*X*)

*versus*Modified Rank(

*Y*) no longer forms a straight line, although the level of association still remains high. In fact, the Spearman coefficient has a higher value than the Pearson coefficient.

In the case of distinct ranks without ties, a general formula exists for the calculation of *r _{s}*. We shall not go into the mathematical details in this post, but interested readers can look it up here.

Note that Spearman’s correlation coefficient is a measure of a monotonic relationship and thus a value of *r _{s} = 0* does not indicate that there is no relationship between the variables. For example, in the scatter plot shown in Figure 9,

*r*, which implies no (monotonic) correlation; however, a distinct perfect quadratic relationship exists.

_{s}= 0Figure 9: Perfect Quadratic Relationship

## Conclusions

In conclusion, Spearman’s rank correlation coefficient is a statistical measure of the strength of a monotonic relationship between paired data, *i.e.*, the Spearman’s rank correlation coefficient allows you to identify whether two variables relate in a monotonic fashion. A monotonic relationship is an essential underlying assumption of the Spearman rank-order correlation. Spearman’s correlation is suitable for analysis of two datasets if a non-linear relationship exists, and the relationship is monotonic. It is also important to recognize that the assumption of a monotonic relationship is less restrictive than a linear relationship (an assumption that has to be met by the Pearson product-moment correlation).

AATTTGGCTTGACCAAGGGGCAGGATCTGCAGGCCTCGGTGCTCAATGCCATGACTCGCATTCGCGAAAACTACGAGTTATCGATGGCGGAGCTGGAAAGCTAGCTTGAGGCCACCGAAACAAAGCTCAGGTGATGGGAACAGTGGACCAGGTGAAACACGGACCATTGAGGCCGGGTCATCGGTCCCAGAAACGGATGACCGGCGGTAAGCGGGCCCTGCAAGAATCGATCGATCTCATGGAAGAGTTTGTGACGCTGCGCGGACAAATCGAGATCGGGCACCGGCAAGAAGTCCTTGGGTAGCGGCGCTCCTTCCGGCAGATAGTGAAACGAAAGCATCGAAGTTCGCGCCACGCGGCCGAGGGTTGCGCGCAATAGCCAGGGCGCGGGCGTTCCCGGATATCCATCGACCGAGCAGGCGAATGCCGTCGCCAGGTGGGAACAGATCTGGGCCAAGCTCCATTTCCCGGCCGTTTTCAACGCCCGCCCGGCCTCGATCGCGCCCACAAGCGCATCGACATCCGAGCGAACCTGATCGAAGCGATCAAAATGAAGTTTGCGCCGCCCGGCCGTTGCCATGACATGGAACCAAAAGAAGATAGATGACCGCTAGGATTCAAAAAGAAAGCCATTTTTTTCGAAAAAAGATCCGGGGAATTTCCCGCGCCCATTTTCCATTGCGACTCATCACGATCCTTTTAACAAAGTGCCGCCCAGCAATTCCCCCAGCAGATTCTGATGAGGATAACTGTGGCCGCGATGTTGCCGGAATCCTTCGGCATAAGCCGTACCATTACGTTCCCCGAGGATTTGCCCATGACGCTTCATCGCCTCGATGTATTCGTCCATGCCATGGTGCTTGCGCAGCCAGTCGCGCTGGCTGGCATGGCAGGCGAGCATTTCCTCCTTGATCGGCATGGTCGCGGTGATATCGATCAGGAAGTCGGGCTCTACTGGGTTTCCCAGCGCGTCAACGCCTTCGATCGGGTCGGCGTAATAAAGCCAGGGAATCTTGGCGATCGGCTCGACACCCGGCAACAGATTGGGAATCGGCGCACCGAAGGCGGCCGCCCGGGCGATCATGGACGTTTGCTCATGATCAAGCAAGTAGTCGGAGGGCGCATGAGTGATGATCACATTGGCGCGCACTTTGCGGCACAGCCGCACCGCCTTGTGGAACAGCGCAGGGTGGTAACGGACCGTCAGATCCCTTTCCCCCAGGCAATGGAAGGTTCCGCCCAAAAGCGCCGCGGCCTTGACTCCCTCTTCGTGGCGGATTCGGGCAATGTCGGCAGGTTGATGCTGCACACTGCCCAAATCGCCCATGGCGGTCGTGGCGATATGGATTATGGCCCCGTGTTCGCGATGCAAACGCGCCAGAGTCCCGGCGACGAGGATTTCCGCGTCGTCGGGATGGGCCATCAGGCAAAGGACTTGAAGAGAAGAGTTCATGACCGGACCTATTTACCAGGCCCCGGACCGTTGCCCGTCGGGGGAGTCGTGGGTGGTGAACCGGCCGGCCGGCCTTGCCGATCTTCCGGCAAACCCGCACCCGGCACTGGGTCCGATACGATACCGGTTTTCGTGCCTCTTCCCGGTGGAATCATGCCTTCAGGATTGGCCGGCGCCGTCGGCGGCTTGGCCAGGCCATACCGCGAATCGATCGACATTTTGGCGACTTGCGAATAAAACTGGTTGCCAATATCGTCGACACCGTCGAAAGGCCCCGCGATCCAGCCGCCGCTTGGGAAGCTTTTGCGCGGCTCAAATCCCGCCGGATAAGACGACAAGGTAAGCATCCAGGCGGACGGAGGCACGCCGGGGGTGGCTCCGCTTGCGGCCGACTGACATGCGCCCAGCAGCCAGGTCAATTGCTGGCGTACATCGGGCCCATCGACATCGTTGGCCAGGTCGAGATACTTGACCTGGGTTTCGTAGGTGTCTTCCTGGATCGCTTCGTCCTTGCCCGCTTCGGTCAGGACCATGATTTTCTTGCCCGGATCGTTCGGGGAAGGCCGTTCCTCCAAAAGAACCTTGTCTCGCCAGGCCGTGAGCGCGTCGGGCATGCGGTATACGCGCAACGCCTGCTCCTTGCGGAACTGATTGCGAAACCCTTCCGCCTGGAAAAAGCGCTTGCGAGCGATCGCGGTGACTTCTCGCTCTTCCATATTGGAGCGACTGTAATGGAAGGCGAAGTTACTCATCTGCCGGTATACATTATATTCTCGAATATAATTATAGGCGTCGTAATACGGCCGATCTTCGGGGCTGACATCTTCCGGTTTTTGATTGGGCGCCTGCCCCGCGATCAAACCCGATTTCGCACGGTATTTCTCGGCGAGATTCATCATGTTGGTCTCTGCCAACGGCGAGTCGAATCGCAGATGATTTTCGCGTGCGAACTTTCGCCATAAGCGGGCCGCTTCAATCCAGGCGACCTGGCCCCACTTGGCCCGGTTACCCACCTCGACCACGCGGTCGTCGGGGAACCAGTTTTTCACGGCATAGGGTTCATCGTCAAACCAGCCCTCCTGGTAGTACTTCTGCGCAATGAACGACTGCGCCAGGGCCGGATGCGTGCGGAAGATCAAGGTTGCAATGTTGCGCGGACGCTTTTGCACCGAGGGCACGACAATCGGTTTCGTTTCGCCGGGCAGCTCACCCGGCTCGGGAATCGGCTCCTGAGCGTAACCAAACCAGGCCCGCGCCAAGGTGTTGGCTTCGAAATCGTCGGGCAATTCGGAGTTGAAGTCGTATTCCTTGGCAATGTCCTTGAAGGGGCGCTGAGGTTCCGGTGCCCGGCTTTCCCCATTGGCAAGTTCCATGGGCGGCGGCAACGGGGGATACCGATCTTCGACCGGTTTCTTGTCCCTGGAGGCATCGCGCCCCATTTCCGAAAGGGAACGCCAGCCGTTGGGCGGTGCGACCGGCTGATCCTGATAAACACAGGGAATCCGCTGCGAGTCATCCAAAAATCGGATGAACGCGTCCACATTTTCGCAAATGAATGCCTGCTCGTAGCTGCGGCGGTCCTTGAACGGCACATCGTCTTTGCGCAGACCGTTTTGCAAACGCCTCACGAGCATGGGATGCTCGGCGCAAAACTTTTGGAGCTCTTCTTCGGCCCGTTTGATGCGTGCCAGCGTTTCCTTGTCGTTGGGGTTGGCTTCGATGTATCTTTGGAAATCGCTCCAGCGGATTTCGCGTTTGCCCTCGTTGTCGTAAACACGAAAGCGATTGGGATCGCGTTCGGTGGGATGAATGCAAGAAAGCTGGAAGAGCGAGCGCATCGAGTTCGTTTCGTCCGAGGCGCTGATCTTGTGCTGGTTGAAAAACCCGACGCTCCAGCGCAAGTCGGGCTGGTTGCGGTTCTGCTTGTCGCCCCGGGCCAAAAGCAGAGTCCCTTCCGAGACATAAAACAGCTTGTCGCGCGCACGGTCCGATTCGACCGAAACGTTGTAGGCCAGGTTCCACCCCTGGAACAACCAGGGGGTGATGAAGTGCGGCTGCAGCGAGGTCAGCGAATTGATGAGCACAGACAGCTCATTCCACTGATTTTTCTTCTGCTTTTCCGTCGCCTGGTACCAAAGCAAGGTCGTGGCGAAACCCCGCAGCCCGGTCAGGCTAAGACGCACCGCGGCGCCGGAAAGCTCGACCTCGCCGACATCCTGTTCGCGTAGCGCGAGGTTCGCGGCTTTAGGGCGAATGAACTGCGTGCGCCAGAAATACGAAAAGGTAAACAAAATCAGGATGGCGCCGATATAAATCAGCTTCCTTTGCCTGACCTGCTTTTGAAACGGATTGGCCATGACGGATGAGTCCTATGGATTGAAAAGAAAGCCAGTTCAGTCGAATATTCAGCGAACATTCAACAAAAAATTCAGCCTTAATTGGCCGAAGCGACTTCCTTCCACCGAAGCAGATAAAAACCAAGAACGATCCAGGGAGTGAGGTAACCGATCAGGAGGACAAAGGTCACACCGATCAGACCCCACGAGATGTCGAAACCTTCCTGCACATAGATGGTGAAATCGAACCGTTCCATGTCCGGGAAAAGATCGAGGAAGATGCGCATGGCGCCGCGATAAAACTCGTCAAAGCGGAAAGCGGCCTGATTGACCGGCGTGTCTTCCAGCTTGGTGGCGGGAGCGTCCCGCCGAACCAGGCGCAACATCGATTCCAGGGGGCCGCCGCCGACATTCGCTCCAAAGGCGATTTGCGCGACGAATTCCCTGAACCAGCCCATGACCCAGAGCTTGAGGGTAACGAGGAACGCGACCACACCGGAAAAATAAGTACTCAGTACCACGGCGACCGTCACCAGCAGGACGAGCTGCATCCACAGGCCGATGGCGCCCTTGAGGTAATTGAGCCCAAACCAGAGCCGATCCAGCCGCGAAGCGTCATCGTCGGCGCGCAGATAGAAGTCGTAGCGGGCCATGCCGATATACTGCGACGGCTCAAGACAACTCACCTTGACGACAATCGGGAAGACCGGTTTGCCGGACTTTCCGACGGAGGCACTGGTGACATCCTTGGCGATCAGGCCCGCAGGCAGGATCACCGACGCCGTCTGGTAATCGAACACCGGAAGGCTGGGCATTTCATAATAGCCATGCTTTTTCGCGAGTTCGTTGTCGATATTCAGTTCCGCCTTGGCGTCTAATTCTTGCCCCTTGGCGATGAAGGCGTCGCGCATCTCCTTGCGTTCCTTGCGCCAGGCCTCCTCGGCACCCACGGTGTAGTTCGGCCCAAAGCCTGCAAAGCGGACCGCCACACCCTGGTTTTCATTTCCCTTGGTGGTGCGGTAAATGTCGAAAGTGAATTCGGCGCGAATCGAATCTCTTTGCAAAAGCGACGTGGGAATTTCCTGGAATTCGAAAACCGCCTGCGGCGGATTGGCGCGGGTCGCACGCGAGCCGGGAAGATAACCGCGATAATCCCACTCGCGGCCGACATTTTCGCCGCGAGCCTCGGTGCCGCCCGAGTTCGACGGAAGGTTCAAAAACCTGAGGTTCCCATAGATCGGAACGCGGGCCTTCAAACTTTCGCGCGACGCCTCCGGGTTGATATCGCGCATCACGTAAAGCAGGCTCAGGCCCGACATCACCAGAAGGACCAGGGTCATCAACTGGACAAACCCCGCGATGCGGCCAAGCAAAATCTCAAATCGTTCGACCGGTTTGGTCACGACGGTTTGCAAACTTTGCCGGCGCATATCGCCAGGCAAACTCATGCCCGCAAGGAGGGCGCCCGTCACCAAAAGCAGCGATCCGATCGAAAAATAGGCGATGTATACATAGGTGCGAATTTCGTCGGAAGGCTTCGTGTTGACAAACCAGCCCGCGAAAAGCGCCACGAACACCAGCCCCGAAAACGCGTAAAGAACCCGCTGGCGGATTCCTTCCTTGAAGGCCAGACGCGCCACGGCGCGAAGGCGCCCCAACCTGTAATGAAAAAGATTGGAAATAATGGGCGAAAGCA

- The value of
*r*always lies between_{s }*−1*and*1.* - A positive Spearman correlation coefficient corresponds to an increasing monotonic trend between
*X*and*Y*. - A negative Spearman correlation coefficient corresponds to a decreasing monotonic trend between
*X*and*Y*.

The interpretation of the Spearman coefficient *r _{s}* is similar to that of the Pearson coefficient

*r*,

*i.e*. the closer

*r*is to ±1, the stronger the monotonic relationship between the paired data. Correlation is a measure of effect size, and this enables us to describe the strength of the association using the following guidelines shown in Figure 10 for the absolute value of

_{s}*r*:

_{s}Figure 10: Correlation Strength as a function of *r _{s}*

Similar to the Pearson *r*, a negative value of *r _{s}* indicates a negative monotonic relationship between the datasets. The Spearman correlation is also less sensitive than the Pearson correlation to strong outliers in the data.